At military funerals, one often sees three volleys of shots fired in honor of the deceased veteran. This is often mistaken by the layman as a 21-gun salute, although it is entirely different. In the military, a “gun” is a large-caliber weapon. The three volleys are fired from “rifles,” not “guns.” Therefore, the three volleys isn’t any kind of “gun salute” at all.
Anyone who is entitled to a military funeral (generally anyone who dies on active duty, honorably discharged veterans, and military retirees) are entitled to the three rifle volleys, subject to availability of honor guard teams. This is not a 21-gun salute, nor any other type of “gun salute.” They are simply three rifle volleys fired. The firing team can consist of any number, but one usually sees a team of eight, with a noncommissioned officer in charge of the firing detail. Whether the team consists of three or eight, or ten, each member fires three times (three volleys).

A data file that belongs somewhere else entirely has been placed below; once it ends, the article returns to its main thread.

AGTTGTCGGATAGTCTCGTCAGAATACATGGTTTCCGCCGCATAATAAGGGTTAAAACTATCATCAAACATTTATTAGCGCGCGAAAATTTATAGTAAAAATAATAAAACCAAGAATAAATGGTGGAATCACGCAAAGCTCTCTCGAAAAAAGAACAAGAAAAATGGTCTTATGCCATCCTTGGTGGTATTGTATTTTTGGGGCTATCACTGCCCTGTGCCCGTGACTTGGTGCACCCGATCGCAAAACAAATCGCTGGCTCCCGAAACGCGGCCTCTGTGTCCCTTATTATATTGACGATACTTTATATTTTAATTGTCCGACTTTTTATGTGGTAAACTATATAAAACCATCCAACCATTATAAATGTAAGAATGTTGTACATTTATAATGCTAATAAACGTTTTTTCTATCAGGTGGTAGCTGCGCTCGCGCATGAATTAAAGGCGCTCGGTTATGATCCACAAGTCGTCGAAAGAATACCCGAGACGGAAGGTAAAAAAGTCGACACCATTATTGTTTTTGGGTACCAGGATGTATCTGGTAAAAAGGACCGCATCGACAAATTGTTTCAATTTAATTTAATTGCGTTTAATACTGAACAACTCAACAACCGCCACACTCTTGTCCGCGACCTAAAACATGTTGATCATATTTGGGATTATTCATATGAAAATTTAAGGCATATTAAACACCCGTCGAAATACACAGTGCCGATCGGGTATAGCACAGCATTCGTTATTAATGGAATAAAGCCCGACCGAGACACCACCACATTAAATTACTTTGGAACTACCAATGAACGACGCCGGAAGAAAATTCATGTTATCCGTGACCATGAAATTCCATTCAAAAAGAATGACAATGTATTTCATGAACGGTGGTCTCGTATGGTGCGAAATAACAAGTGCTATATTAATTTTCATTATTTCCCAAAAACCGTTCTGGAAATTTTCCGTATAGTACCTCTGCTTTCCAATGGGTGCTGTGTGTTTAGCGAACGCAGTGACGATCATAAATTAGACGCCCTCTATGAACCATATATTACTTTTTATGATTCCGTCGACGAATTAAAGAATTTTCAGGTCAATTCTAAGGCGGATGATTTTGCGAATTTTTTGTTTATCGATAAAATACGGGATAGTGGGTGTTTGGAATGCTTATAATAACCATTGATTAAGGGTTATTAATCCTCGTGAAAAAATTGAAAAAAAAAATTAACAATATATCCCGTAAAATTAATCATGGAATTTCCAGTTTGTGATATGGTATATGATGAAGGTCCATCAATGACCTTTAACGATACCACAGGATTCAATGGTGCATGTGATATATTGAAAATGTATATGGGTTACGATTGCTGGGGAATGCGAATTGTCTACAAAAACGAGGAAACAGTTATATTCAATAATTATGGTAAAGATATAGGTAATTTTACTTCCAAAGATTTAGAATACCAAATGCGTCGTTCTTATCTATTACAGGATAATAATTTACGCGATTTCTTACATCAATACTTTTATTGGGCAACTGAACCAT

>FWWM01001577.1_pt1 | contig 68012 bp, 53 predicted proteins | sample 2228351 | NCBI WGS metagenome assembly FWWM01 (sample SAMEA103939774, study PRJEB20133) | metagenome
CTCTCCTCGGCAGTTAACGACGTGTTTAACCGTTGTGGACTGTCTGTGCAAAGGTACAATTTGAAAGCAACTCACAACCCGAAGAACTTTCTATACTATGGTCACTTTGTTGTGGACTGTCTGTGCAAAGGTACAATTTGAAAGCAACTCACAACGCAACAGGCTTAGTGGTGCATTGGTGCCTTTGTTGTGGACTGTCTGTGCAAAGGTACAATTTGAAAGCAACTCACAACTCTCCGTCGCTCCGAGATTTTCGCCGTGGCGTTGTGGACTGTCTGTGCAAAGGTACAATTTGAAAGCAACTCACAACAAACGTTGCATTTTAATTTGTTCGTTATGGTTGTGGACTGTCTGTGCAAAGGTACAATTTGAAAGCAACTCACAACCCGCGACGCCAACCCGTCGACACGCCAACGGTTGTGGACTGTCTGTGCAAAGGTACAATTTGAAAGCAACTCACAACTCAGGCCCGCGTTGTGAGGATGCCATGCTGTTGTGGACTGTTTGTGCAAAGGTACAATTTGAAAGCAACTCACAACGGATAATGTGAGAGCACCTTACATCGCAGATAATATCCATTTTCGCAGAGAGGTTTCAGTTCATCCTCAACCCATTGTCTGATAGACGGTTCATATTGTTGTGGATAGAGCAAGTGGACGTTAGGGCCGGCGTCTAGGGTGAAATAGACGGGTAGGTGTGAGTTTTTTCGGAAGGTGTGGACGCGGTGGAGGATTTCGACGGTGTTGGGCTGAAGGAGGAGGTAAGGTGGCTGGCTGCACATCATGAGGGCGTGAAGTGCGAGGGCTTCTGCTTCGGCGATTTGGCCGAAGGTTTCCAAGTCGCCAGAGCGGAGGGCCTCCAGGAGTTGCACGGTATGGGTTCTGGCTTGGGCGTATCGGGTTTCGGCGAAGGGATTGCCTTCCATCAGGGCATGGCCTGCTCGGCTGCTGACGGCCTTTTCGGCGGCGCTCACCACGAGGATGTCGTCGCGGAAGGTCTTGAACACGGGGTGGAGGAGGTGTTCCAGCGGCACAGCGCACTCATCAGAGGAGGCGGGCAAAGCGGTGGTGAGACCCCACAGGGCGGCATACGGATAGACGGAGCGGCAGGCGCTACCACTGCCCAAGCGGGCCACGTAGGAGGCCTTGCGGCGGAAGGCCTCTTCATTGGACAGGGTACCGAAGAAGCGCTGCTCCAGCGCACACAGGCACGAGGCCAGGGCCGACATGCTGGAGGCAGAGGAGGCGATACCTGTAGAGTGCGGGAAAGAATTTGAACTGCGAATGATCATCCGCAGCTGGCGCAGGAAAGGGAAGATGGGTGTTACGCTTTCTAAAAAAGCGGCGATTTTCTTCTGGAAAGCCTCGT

The three volleys come from an old battlefield custom. The two warring sides would cease hostilities to clear their dead from the battlefield, and the firing of three volleys meant that the dead had been properly cared for and the side was ready to resume the battle.
The flag detail often slips three shell-casings into the folded flag before presenting the flag to the family. Each casing represents one volley.
This information is provided by Northern Indiana Funeral Care of Fort Wayne, a leader in funeral and cremation services to veterans in Northeast Indiana. Northern Indiana Funeral Care is a provider of Veterans Funeral Care and is honored to have the exclusive endorsement of The American Legion, Department of Indiana. We are committed to offering low cost funeral and cremation options without compromising service. Please contact our office at (877) 382-2756 or visit our website at www.northernindianafuneralcare.com.